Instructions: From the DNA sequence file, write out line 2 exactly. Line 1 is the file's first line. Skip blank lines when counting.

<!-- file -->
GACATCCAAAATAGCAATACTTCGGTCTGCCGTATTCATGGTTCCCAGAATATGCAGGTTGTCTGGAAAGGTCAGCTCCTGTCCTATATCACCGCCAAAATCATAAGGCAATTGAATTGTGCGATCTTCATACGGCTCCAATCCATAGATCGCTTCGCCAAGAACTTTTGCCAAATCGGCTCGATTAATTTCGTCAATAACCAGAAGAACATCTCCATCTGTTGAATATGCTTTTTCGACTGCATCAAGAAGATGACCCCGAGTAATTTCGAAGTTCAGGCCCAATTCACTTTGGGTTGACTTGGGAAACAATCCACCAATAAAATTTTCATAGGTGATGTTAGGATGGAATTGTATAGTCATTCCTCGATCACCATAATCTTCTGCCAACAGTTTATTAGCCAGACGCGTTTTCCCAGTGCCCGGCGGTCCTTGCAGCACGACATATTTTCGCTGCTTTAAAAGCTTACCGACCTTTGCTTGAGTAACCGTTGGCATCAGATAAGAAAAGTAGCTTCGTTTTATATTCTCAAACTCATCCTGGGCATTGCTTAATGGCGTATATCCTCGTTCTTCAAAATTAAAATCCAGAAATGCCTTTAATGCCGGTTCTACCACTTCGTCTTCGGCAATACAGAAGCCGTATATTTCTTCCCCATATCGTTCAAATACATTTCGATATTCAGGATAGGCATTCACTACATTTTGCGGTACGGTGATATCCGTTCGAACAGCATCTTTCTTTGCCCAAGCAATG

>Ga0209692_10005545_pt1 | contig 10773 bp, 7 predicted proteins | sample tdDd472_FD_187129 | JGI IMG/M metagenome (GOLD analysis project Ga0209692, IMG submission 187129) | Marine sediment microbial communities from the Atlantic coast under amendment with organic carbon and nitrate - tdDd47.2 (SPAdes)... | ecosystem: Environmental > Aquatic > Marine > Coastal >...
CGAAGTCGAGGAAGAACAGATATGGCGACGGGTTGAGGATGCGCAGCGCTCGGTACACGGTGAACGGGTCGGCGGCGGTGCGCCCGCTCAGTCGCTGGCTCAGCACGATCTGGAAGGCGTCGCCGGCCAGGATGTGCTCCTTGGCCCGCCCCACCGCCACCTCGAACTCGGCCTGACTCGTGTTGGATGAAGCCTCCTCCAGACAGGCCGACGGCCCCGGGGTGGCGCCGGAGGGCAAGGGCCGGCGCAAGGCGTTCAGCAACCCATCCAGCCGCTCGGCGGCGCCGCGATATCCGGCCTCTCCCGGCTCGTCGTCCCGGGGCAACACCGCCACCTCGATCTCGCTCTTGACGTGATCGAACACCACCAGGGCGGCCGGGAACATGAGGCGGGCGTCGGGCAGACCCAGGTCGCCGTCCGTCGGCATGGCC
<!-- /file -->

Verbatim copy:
>Ga0209692_10005545_pt1 | contig 10773 bp, 7 predicted proteins | sample tdDd472_FD_187129 | JGI IMG/M metagenome (GOLD analysis project Ga0209692, IMG submission 187129) | Marine sediment microbial communities from the Atlantic coast under amendment with organic carbon and nitrate - tdDd47.2 (SPAdes)... | ecosystem: Environmental > Aquatic > Marine > Coastal >...